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New publications celebrate historic schools
Refurbishing old school buildings is often the best use of resources and the most sustainable way of modernising them, English Heritage said yesterday (25th January) as it launched two new publications that highlight the value and potential of older schools.
A recent survey by English Heritage of 1,723 adults shows that two thirds think that refurbishing and extending old schools is more environmentally friendly than demolishing them and rebuilding new ones.
In the same survey, 83% of respondents feel that local councils should do more to find new uses for old, empty schools, and almost half (47%) feel that schools with historic character provide a more inspiring educational environment than modern ones. Three in four also say that historic schools contribute to the identity of a local area.
A new guidance document, Refurbishing Historic Schools Buildings, published today by English Heritage with the support of the Department of Children, Schools and Families, demonstrates the huge potential and flexibility of traditional school buildings. They can be adapted, made more energy efficient and expanded with new buildings alongside.
Baroness Andrews, Chair of English Heritage, said: “Inspirational surroundings can have a hugely enriching effect on education. And as we are recognising through more research, many historic school buildings are beautifully designed and were built to last; some reflect changes in educational practice and have historical significance too, and many are landmark buildings which mean so much to local communities.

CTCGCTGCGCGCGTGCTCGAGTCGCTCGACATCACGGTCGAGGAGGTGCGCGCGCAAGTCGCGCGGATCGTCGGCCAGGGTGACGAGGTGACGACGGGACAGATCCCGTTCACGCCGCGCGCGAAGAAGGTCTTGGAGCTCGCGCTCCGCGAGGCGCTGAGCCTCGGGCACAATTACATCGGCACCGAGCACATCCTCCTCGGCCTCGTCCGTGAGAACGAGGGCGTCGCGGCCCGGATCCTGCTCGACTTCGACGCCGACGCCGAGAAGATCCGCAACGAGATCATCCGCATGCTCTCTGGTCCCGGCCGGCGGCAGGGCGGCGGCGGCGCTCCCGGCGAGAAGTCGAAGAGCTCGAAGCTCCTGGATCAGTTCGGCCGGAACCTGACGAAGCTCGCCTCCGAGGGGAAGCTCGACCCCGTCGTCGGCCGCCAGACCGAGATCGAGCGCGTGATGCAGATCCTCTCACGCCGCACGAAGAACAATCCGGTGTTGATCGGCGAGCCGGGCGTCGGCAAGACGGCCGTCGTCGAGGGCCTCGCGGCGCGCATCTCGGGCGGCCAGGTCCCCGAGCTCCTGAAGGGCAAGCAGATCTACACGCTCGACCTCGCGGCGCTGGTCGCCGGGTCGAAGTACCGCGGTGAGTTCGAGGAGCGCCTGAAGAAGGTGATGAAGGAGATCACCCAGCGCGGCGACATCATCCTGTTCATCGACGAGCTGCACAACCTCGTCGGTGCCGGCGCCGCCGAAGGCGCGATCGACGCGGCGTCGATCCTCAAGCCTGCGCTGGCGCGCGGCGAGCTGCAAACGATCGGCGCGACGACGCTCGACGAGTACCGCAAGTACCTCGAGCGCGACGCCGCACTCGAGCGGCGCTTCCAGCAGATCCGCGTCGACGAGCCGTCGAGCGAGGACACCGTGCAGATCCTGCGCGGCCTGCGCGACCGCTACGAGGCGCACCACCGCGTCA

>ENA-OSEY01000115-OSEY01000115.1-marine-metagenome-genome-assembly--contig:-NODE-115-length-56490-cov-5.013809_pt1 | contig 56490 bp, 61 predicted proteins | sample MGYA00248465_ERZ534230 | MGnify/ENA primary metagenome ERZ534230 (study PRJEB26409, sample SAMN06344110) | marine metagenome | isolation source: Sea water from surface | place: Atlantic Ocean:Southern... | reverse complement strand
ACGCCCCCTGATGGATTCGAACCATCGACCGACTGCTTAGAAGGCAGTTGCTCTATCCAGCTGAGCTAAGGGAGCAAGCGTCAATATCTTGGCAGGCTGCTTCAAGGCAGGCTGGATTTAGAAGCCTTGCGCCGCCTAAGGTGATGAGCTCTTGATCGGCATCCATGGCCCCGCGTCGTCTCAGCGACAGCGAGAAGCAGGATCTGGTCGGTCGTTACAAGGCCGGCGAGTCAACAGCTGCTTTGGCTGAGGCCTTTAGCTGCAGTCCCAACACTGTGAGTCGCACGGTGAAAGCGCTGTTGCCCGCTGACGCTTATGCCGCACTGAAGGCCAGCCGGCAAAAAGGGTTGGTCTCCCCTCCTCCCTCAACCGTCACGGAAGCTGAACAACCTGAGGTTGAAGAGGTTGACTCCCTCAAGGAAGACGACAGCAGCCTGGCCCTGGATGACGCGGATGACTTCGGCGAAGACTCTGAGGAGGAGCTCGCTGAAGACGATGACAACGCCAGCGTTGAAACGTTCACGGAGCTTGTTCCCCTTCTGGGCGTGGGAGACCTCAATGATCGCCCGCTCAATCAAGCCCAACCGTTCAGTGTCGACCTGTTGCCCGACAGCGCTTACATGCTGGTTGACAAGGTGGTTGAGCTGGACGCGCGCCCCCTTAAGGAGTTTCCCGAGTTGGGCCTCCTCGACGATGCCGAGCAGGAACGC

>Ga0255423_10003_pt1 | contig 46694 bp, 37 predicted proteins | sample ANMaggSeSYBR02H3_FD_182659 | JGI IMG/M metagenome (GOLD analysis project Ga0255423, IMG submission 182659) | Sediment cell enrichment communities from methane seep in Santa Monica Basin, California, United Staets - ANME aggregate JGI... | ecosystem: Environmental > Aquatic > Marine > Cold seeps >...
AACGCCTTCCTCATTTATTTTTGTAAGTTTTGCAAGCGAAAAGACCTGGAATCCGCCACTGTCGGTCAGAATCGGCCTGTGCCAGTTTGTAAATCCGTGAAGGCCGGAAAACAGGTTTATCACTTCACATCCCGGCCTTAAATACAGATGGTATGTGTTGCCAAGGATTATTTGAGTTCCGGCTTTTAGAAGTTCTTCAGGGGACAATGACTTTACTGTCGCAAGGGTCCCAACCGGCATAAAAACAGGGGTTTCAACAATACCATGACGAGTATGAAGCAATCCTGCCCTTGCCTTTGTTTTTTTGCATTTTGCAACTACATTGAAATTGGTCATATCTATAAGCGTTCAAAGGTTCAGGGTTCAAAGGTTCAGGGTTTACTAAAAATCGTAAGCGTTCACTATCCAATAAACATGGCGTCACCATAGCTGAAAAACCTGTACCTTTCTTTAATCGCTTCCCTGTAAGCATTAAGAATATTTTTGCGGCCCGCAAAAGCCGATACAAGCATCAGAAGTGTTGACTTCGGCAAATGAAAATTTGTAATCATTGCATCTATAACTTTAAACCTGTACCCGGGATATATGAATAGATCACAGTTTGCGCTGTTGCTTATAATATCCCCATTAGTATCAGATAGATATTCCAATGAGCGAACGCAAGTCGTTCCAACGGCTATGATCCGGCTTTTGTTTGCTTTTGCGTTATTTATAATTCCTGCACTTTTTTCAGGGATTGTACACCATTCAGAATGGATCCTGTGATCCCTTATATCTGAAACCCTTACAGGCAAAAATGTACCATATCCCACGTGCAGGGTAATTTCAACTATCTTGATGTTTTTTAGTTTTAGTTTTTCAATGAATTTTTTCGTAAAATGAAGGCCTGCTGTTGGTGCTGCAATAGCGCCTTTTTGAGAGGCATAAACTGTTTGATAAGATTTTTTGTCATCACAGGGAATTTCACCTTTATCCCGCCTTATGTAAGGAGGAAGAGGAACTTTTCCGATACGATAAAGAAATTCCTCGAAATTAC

“The Government’s current school investment programme is unique in scale and vital in ensuring that our country’s school estate provides the best possible learning environment for many years to come. But we believe that local education authorities need to strike the best balance between replacement and refurbishment. The latter is often the more environmentally sensitive and effective solution. It uses what we have got, minimises requirements for new materials and cuts demolition waste, and it also helps to reinforce people’s sense of belonging and local identity.”
English Heritage has also published a new book, England’s Schools, by architectural historian Elain Harwood. It is a concise history of school buildings across England from medieval times to the 1980s, analysing how social attitudes have been expressed in their architecture and planning.
For more information on Refurbishing Historic School Buildings and England’s Schools, please go to www.english-heritage.org.uk/historicschools.